Danusia Iwaszko, ebullient and inspiring playwright/director, has just taught two workshops for us on the psychological action that generates dialogue. Scriptwriters have only the dialogue to tell the story, illuminate character, and engage the reader/audience emotionally. They rely on intelligent acting to add gestures and tone.  Prose writers also have at their disposal the narrative, description, the character’s inner thoughts and motivations but if the short story writer or novelist approaches dialogue as if it’s their only means of communication the resulting lines will be more powerful.

     Danusia provided us with the tools to get behind and beyond the words and identify why a character says what they say, the motivation, what actors call the psychological action. Every line is prompted by a conscious or unconscious desire on the part of the character to inspire a particular reaction in another character, be it fear, lust, admiration, envy or guilt. This is not about how a character says something (we are sticking to Elmore Leonard’s rules here and eschewing adverbs, she stated adamantly) but what his psychological intention is: to intimidate, belittle, charm, seduce, placate etc. No one should be talking for the sake of it, just to provide information or exposite plot, though they can do all those things at the same time as affecting another character.

     Dialogue doesn’t have to be witty or dramatic or clever, though it can be all those things for different characters at different times. Really powerful dialogue can be repetitive and circular – think Pinter’s characters, echoing and over-lapping each other, bringing subtly different nuances to the same words and phrases.

     Danusia extolled to us the virtues of a well-placed “Huh?” or “Huh!” or even “Huh…”   “Mmmn” and “Uh uh” can also be pretty useful. You can get verbose and go for “Whatever” or “Okay” too. If the psychological action has been thought through by the writer to provide context, the “huh” works because we know what the character is doing with the ‘huh’.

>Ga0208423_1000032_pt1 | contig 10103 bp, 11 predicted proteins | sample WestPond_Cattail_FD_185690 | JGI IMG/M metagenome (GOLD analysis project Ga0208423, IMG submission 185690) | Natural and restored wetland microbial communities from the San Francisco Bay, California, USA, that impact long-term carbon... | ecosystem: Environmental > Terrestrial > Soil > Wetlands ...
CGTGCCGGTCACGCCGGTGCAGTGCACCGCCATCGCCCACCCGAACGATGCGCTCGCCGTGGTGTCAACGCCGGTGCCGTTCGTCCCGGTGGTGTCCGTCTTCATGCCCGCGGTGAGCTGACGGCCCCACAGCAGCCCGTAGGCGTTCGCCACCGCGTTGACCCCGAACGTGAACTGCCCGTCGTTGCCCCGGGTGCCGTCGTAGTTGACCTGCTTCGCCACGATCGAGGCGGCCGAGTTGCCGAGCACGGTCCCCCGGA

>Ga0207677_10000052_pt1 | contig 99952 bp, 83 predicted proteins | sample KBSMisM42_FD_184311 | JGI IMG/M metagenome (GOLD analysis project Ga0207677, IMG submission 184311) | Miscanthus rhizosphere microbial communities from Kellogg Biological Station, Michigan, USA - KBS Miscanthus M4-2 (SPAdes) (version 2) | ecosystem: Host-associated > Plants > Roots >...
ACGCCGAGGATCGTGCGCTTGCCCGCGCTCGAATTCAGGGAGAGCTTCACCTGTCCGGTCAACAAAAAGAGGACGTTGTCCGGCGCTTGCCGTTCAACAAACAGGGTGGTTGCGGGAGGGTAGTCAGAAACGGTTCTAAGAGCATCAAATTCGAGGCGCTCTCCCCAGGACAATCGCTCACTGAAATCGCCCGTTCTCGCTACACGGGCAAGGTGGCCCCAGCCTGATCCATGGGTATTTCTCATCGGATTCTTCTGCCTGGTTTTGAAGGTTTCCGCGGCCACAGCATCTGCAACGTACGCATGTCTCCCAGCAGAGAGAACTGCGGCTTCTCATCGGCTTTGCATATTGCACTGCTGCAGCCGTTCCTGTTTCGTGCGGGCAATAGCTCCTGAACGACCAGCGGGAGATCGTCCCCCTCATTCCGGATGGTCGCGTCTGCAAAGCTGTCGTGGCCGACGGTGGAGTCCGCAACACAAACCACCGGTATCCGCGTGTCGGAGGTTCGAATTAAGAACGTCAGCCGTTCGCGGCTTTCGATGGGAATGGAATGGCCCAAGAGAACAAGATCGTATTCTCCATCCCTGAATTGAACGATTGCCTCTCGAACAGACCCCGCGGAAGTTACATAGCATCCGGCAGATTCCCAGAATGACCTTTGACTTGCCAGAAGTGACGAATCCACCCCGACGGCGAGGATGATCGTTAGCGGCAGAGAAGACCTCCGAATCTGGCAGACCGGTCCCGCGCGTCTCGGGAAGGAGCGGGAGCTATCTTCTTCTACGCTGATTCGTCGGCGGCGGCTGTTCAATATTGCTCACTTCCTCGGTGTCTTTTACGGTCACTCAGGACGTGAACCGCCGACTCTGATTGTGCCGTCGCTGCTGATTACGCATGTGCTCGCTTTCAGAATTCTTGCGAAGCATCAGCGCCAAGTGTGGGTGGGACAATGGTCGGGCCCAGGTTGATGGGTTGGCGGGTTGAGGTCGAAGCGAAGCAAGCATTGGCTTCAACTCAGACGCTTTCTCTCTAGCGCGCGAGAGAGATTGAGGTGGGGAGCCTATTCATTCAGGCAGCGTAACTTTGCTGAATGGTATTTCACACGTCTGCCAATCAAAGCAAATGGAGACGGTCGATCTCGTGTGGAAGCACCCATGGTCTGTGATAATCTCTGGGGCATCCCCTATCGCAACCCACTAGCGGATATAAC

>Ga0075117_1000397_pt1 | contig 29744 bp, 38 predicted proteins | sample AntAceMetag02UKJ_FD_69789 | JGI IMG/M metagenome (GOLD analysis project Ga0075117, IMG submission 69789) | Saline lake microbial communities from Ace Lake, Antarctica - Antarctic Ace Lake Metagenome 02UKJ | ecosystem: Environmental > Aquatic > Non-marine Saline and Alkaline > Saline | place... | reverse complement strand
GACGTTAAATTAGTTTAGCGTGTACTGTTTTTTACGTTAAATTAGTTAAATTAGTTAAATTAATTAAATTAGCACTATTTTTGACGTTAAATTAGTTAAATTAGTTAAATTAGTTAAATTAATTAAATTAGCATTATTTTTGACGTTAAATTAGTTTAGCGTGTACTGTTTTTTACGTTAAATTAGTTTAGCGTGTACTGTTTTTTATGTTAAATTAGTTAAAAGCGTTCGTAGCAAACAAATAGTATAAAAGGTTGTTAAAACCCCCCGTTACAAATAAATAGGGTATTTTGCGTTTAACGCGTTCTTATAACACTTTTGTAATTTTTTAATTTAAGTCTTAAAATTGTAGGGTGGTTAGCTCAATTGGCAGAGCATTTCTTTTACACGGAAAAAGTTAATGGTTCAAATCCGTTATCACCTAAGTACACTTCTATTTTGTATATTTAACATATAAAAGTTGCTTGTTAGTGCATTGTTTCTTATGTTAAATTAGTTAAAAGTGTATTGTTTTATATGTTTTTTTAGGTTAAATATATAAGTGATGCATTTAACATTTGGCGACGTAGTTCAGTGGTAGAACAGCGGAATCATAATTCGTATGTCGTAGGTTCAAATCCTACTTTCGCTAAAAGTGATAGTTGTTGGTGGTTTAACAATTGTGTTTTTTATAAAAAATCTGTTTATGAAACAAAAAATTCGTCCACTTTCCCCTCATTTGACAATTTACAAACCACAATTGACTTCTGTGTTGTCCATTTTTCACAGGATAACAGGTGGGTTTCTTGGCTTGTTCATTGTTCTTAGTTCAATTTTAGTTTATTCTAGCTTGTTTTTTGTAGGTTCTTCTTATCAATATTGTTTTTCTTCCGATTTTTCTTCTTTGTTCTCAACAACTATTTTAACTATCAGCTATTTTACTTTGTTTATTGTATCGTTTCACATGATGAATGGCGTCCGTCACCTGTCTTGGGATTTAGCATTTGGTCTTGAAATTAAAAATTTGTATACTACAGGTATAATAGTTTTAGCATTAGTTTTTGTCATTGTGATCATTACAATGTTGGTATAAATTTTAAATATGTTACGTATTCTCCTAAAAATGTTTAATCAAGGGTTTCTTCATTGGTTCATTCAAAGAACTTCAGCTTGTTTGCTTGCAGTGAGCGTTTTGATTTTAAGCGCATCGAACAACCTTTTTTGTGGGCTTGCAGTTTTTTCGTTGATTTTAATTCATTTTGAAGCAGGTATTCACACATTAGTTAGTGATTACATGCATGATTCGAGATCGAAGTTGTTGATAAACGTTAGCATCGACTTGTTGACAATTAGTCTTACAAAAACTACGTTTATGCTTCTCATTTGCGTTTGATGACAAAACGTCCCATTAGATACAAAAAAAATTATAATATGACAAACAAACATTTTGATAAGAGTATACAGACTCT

One of my best lines of dialogue was lifted verbatim from a police documentary in which the Drug Squad raided a young black man’s home.  The cops gave the usual official spiel about warrants and intoned the caution as decreed by the Police and Criminal Evidence Act 1984 to which the young guy responded, “Yeah, yeah, yeah, yeah, yeah, yeah, yeah, yeah, yeah.” His psychological action, his intention, was to make the police feel undermined, deflated, disempowered.  It conveyed great disdain, utter contempt, world-weary “been there got the tee-shirt” boredom, resignation, uncooperativeness, a whole life experience.  I would never have written this line without hearing someone say it in real life. It beat the hell out of “It’s-the-fuzz-okay-pigs-is-it-because-I-is-black-I-ain’t-done-nuffink-it’s-a-fair-cop-I’m-banged-to-rights-I want-a-phone-call etc etc.”

    So next time you wrote a dialogue scene, be it for stage, screen, or prose, remember the Power of Huh!
Ardellla Jones
Danusia Iwaszko will be teaching some workshops on our new monthly Stage & Screen course starting 13th October 2012.
www. danusia-iwaszko.co.uk